All ETDs from UAB

Advisory Committee Chair

Yuying Chen

Advisory Committee Members

C Scott Bickel

Andrea Cherrington

Kevin Fontaine

Tapan Mehta

Document Type


Date of Award


Degree Name by School

Doctor of Philosophy (PhD) School of Health Professions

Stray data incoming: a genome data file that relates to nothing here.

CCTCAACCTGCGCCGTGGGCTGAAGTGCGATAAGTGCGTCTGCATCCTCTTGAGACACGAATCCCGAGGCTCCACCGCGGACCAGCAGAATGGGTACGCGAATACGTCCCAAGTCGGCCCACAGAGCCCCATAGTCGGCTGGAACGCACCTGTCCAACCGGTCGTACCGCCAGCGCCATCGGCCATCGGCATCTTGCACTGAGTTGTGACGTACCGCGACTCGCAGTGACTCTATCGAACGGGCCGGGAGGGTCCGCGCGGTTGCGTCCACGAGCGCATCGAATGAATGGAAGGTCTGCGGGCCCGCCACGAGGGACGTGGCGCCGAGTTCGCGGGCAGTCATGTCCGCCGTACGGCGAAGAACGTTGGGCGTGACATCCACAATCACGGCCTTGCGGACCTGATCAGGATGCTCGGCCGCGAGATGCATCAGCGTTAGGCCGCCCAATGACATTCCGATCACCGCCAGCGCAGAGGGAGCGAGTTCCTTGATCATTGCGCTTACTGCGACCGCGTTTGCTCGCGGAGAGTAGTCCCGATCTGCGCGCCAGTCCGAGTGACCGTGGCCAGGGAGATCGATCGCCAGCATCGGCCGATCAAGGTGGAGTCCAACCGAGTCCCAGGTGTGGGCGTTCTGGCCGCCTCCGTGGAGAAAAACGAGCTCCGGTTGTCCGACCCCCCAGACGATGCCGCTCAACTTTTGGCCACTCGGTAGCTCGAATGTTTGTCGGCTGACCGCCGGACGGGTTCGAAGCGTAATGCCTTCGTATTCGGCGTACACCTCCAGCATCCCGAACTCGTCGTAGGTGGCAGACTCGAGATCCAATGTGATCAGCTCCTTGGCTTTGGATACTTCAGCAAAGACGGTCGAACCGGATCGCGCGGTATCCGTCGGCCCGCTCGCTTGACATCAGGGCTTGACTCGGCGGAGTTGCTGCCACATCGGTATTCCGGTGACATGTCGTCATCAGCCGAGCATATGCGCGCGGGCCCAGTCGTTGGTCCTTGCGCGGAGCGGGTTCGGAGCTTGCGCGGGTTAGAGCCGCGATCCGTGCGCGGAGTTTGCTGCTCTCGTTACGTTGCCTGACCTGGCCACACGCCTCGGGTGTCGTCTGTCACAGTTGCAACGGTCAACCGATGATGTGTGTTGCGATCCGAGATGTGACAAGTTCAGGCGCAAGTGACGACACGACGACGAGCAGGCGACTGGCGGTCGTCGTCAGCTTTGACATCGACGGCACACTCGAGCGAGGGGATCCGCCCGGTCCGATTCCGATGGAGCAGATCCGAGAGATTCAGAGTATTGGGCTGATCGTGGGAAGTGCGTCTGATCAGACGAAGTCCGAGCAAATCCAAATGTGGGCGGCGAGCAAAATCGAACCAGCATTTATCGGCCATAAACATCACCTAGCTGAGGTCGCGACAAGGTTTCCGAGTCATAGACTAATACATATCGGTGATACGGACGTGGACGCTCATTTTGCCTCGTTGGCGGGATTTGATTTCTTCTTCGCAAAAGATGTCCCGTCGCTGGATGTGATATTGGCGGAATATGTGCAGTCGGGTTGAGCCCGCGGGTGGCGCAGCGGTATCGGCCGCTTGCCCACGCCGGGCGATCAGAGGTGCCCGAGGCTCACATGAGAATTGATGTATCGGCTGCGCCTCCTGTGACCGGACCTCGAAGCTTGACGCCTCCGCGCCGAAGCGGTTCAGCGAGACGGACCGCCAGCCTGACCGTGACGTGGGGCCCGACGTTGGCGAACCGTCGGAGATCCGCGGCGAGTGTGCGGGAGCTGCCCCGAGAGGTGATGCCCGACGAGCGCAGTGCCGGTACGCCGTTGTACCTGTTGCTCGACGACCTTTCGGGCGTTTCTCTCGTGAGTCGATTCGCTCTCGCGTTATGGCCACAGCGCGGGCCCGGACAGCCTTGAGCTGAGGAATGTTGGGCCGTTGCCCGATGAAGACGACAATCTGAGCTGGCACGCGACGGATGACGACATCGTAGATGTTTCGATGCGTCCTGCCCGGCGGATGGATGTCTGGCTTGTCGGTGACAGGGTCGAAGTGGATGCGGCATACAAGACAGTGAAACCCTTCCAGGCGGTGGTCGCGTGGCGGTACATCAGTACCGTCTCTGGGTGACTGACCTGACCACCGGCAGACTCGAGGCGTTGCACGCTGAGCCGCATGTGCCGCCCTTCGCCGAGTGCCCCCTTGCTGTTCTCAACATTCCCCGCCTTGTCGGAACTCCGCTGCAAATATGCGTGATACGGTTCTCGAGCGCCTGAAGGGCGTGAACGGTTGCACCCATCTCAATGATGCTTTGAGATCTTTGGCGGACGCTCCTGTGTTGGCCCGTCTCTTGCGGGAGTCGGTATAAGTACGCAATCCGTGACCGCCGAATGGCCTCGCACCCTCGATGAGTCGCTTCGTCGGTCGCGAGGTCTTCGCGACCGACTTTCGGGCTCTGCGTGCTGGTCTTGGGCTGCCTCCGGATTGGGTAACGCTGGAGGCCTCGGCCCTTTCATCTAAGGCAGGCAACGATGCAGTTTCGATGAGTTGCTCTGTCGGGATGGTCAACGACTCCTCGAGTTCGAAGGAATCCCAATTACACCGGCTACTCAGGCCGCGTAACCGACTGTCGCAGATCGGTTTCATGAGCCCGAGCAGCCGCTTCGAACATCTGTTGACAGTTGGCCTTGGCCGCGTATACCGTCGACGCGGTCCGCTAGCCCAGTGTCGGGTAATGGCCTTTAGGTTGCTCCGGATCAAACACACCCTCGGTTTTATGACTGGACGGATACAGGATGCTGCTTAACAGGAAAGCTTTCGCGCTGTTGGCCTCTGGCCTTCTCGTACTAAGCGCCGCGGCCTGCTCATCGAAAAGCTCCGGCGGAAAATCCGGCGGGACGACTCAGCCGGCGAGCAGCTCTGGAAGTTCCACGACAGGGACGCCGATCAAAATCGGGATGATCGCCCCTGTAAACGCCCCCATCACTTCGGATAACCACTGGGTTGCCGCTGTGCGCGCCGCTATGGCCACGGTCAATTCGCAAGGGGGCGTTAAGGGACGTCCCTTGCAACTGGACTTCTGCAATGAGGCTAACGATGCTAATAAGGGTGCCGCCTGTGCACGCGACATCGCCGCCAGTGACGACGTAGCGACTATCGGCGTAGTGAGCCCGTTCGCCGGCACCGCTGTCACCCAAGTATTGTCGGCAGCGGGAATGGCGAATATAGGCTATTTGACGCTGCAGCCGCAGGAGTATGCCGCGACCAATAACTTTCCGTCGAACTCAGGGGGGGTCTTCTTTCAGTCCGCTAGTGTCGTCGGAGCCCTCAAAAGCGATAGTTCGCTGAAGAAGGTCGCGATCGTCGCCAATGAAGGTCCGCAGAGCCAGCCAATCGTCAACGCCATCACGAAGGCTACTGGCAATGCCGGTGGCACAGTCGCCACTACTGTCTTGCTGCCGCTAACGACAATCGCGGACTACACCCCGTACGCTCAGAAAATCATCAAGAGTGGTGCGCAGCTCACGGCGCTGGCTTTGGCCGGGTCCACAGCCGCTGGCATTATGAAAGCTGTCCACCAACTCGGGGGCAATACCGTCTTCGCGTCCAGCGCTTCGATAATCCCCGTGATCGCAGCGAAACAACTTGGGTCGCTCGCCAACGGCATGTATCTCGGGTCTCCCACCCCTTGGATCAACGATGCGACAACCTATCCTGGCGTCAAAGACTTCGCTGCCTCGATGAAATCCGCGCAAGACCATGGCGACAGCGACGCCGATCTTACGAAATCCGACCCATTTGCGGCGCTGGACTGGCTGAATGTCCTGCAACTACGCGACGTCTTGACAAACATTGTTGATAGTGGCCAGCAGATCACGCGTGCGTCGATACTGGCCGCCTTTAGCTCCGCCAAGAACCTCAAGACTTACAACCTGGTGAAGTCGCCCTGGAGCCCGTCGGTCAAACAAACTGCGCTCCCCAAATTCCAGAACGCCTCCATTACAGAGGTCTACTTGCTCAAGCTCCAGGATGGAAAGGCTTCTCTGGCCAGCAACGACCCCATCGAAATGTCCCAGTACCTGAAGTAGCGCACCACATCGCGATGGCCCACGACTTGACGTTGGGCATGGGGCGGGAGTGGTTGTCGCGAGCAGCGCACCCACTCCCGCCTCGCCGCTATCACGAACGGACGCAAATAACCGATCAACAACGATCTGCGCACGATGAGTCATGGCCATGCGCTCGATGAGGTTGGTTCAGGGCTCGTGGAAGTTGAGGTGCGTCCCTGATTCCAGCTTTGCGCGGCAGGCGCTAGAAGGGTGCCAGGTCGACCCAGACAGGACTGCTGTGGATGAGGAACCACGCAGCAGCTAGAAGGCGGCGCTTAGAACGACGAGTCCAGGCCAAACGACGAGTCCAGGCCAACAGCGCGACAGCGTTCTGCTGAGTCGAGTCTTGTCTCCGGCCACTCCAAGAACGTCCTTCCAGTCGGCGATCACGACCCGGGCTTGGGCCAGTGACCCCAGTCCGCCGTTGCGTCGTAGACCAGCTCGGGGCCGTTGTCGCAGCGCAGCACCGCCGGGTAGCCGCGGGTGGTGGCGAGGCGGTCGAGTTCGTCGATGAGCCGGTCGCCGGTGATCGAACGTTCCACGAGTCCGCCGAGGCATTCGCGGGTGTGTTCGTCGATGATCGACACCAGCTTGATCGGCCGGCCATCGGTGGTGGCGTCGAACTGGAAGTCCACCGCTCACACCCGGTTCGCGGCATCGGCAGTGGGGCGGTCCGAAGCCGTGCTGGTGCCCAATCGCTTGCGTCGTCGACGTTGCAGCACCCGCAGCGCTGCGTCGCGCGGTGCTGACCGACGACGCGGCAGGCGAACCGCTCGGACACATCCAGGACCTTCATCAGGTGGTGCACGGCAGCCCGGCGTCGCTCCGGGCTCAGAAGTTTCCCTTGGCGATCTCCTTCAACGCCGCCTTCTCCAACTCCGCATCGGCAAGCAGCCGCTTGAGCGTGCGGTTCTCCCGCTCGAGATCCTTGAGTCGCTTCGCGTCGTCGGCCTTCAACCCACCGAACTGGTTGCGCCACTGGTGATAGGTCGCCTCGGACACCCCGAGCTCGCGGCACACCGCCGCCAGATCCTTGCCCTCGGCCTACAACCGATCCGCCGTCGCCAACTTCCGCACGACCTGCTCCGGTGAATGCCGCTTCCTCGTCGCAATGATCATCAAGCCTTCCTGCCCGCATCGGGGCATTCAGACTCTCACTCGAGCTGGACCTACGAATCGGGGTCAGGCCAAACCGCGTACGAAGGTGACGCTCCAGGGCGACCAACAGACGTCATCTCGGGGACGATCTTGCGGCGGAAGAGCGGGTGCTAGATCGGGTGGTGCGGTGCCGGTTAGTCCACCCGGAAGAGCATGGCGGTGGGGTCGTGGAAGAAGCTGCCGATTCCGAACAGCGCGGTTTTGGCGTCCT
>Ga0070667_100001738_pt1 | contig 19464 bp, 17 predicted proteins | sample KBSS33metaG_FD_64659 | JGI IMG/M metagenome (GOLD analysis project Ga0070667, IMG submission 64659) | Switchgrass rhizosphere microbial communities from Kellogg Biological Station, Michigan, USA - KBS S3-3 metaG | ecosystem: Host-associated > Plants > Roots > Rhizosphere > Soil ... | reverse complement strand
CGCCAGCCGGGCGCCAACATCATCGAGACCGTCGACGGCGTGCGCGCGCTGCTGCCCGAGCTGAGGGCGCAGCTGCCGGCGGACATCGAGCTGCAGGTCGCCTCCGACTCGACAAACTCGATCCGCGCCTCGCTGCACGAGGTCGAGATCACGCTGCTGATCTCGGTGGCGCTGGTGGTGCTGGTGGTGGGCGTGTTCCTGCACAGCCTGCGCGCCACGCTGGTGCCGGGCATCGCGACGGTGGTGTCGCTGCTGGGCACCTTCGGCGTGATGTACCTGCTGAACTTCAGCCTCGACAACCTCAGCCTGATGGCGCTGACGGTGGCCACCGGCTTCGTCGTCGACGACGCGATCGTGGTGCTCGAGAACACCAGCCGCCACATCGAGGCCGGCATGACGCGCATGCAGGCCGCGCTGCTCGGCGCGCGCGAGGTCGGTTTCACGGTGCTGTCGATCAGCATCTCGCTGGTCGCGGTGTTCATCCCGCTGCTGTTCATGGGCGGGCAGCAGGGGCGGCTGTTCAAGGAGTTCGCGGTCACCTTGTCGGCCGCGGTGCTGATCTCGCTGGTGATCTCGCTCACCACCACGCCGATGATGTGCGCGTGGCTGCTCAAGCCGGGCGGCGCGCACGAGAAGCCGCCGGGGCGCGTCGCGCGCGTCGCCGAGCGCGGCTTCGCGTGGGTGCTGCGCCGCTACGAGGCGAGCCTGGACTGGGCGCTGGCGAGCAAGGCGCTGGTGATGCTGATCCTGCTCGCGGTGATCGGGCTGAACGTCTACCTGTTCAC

People with disabilities are 1.5-2.5 times more likely to be obese than those without disabling conditions. We have learned a lot about obesity in the general population. However, the neurological deficits of people with spinal cord injury (SCI) make it difficult to generalize the findings in the general population to the SCI population. Therefore, the purposes of this dissertation were to 1) assess racial differences in body mass index (BMI) change over 5 years; 2) evaluate the role of neighborhood in the relationship between race and obesity; 3) examine the impact of BMI at the time of injury on 1-year mortality, by analyzing data from the National SCI Model Systems Database. Among 437 participants in the first study, Hispanics had the greatest BMI increase (2.0±5.7kg/m2) among those with severe injuries, those who were underweight or of normal weight at baseline, and those within 10 years of their injury. In the second study of 3,385 participants, Hispanics had the highest obesity prevalence (67.0%). Although disadvantaged neighborhood was strongly related to race and obesity, the odds of being obese in Hispanics relative to non-Hispanic whites decreased from 1.67 to 1.51, after accounting for concentrated disadvantaged index. In the third study of 6,640 participants who survived the first 90 days after SCI, the adjusted hazard ratio for 1-year mortality in people with obesity was 1.59 as compared those with normal weight, after adjusting for demographic and injury-related factors. From those studies, we found Hispanics are more likely to gain weight after injury and have a higher prevalence of obesity which is partially diminish by disadvantaged neighborhood, when compared with other racial groups. Those findings may help to target the risk group for weight management and also provide a foundation for future research to explore risk and protective factors that contribute to racial differences in obesity after SCI. Additionally, we conclude that people who are obese at the time of injury tend to have a higher mortality rate during year 1 after injury. Future studies should explore the factors that contribute to higher death rate of those with obesity, such preexisting conditions and comorbidities.



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